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‘I’m in a dark period’, Education minister, Adamu, laments lingering ASUU strike

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Minister of Education, Adamu Adamu, said he has been in internal turmoil over the protracted strike by the Academic Staff Union of Universities (ASUU).

Adamu spoke at a meeting with vice-chancellors and pro-chancellors of federal universities at the National Universities Commission in Abuja on Tuesday.

University lecturers had declared a total, comprehensive and indefinite strike following FG’s failure to grant their demands.

The union had also accused Adamu and Labour Minister, Chris Ngige, of misinforming Nigerians about the lingering industrial action.

Speaking in Abuja, Adamu said he had been in a dark period or personal anguish as a result of the strike.

The Minister bemoaned the closure of public universities for months, charging federal government and other stakeholders to rise up to action.

He said: “For me, the past two weeks have been a very dark period of personal anguish and internal turmoil. I used to deceive myself that in a climate of frankness, and with mutual goodwill, it will fall to my lot to bring an end to the incessant strikes in the education sector.

Read also:‘We can’t watch our house collapse’, VCs unveil negotiation team to address ASUU strike

“This has not proved possible, or, at least, not as easy, quickly and straightforward, as I used to think.

“Distinguished Chairmen, vice-chancellors, I called you today not to share with you my anguish but to share with you the details of what we have done and what remains to be done. And certainly, a lot remains to be done. But for very different reasons, the current positions of government and ASUU on the future of negotiations seem not to have coincided.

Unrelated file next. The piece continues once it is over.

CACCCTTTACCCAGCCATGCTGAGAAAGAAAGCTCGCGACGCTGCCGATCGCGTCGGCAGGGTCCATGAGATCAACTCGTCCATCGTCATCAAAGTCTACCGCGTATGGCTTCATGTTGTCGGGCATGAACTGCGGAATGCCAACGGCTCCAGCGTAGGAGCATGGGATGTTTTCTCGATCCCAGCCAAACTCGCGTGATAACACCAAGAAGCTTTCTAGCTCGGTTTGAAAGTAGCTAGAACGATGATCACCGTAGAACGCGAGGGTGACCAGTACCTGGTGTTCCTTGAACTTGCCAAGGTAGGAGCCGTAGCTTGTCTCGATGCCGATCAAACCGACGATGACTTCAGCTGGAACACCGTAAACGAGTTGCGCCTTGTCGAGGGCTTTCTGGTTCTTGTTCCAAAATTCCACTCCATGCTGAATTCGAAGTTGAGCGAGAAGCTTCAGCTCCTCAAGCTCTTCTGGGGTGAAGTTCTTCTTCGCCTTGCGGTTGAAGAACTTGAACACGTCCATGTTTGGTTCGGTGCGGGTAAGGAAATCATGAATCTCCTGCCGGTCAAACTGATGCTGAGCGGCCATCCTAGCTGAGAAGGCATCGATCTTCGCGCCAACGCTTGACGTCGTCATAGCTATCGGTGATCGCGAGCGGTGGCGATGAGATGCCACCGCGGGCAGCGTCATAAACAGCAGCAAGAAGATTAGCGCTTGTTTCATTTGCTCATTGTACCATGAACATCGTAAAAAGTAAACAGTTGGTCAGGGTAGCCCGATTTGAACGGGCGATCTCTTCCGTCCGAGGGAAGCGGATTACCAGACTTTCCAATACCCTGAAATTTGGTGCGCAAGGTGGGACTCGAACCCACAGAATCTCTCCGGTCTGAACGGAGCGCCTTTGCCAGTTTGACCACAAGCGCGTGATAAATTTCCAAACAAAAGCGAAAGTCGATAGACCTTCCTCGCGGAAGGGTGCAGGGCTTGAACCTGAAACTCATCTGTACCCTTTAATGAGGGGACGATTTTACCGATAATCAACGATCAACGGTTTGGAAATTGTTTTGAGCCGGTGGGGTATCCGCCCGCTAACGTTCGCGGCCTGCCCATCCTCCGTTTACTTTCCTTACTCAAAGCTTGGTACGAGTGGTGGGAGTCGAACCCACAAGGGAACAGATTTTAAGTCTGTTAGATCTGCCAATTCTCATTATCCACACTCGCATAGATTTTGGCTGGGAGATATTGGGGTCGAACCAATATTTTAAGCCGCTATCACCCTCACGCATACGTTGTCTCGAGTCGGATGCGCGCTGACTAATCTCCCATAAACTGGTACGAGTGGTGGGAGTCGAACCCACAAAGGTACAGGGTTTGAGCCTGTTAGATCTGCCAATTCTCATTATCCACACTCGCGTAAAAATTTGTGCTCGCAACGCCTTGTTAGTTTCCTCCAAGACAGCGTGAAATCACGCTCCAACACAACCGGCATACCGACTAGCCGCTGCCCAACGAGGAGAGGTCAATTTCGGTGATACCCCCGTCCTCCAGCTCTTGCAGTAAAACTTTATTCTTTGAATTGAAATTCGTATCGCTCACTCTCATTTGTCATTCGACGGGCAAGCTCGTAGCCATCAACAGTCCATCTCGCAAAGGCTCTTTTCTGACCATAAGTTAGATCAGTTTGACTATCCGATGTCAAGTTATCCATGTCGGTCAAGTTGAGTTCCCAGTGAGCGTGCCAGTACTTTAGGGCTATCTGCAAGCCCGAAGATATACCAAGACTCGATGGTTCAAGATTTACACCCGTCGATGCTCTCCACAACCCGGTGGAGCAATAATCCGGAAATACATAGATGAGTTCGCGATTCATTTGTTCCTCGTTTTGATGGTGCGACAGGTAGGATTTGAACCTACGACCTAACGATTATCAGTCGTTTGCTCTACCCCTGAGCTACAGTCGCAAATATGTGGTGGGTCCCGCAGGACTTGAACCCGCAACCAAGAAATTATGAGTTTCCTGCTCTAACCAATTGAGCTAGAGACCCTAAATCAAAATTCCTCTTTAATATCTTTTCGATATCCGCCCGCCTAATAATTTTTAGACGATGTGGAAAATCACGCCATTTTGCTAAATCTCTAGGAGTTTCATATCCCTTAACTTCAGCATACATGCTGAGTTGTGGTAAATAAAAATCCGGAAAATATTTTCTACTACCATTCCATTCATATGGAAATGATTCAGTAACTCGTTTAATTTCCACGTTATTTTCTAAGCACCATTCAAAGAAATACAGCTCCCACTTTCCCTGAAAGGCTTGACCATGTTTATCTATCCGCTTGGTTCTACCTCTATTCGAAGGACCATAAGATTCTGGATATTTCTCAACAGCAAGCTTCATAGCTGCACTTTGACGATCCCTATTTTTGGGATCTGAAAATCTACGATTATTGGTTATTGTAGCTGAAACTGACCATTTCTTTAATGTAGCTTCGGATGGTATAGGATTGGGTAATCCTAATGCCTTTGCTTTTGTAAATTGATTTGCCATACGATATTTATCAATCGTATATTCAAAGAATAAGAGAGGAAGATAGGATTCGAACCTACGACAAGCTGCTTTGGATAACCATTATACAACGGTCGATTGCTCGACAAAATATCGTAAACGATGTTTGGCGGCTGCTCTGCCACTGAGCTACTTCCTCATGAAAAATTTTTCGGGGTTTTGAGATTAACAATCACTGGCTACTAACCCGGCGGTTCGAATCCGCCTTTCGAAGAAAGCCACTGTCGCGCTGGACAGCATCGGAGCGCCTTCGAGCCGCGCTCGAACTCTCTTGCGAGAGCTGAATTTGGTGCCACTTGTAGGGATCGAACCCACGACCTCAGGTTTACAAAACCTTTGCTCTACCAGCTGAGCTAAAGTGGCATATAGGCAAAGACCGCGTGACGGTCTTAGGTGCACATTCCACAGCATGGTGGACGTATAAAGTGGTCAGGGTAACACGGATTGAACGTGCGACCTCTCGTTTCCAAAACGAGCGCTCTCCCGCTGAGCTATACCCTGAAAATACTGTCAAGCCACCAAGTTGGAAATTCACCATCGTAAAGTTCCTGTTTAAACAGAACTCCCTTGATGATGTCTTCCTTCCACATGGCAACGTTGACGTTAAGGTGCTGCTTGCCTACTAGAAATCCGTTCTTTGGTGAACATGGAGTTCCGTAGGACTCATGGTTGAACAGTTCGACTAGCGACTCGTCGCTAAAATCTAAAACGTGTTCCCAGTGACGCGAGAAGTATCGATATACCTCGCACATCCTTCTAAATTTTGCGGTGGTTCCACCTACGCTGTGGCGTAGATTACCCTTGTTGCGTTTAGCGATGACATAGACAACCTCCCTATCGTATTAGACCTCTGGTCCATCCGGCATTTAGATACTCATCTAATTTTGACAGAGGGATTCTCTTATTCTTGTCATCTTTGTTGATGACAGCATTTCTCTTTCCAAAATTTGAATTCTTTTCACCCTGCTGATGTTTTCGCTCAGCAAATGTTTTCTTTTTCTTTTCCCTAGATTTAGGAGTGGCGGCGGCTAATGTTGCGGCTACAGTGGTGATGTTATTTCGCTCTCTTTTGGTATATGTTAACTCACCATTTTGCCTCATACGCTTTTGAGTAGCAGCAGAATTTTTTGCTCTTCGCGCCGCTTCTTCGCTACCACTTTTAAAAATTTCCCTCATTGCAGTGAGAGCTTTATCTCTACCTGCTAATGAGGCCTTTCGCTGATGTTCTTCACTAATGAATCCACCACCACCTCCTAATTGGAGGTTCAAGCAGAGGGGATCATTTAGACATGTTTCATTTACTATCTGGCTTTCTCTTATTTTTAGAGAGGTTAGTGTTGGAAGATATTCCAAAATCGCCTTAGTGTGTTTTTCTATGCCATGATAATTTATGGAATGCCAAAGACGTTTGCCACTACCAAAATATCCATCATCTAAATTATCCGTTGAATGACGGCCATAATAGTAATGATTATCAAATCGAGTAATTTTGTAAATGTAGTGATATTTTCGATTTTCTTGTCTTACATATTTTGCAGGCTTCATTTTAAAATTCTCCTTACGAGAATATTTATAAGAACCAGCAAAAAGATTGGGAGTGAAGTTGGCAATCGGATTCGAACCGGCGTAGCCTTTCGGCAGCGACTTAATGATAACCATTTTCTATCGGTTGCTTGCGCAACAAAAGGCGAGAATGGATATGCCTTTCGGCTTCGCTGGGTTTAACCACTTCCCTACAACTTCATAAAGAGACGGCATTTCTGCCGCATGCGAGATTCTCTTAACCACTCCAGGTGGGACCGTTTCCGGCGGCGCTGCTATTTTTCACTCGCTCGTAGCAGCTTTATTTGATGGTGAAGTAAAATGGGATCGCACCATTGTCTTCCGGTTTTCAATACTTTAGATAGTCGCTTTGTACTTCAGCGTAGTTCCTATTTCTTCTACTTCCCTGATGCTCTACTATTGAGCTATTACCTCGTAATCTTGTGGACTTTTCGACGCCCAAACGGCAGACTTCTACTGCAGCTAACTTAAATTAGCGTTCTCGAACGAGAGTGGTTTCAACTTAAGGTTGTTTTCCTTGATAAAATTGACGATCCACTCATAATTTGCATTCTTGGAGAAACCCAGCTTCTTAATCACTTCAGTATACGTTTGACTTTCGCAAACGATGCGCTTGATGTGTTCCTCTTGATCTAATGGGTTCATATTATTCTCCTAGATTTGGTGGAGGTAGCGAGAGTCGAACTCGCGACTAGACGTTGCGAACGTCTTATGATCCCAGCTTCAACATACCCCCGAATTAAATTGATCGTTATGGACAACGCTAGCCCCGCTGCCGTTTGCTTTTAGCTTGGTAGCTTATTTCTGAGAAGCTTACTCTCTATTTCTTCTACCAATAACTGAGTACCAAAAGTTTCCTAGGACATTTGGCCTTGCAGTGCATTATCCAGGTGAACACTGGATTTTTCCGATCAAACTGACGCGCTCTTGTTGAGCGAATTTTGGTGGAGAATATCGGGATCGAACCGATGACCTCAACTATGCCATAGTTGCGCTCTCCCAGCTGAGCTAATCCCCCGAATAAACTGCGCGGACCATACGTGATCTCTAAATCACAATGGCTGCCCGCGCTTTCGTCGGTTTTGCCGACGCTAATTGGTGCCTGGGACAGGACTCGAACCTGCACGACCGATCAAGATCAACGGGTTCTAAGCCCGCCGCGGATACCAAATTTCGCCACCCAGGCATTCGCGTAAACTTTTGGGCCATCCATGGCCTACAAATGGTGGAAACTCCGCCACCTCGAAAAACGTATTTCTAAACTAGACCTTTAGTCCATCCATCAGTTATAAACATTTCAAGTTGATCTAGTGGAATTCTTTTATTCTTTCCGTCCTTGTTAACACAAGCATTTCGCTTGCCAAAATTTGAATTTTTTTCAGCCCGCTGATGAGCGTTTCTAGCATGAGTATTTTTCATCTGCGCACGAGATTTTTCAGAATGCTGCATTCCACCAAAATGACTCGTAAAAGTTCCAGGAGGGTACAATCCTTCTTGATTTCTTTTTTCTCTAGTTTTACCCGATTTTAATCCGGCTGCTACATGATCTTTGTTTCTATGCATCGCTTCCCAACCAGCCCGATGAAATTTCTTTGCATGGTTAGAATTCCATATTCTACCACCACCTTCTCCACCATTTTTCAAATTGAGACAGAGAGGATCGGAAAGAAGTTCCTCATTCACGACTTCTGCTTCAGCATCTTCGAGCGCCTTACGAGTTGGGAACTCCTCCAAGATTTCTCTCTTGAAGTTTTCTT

“For me, this is a position I would have wanted us to reach after an amicable resolution of all the issues contained in the 2009 Agreements. It appears that we are running ahead of the negotiations but not for the right reasons. The President of ASUU has been reported to have said the Union would no longer negotiate with the current Federal Government.

“This position must be resisted. Government and ASUU have no option than to continue talking until our universities have reopened their doors to students, who clearly are the principal victims of the seemingly unending strikes. In the circumstances, therefore, all Councils and Senates of our universities are enjoined to rise up to their responsibilities.

“We must, together, continue to work to restore our public universities to where they were in the 60s and 70s. As the most important officers in our university system, Pro-Chancellors and Vice-Chancellors, must demonstrate more commitment to ending the ongoing strike.

“As Chairmen of Councils and Senates – the highest policy and academic bodies in the system – you must consider it your paramount duty to promote policies and actions that will discourage industrial disputes in our campuses. Government will continue to support the physical and academic development of its universities.

“Government will continue to reasonably enhance the working conditions of all university staff, academic and non-teaching.

“The main challenge, as you are fully aware, is dwindling resources available to address all the concerns of the citizenry. We thank you for your support, understanding and sacrifices.”

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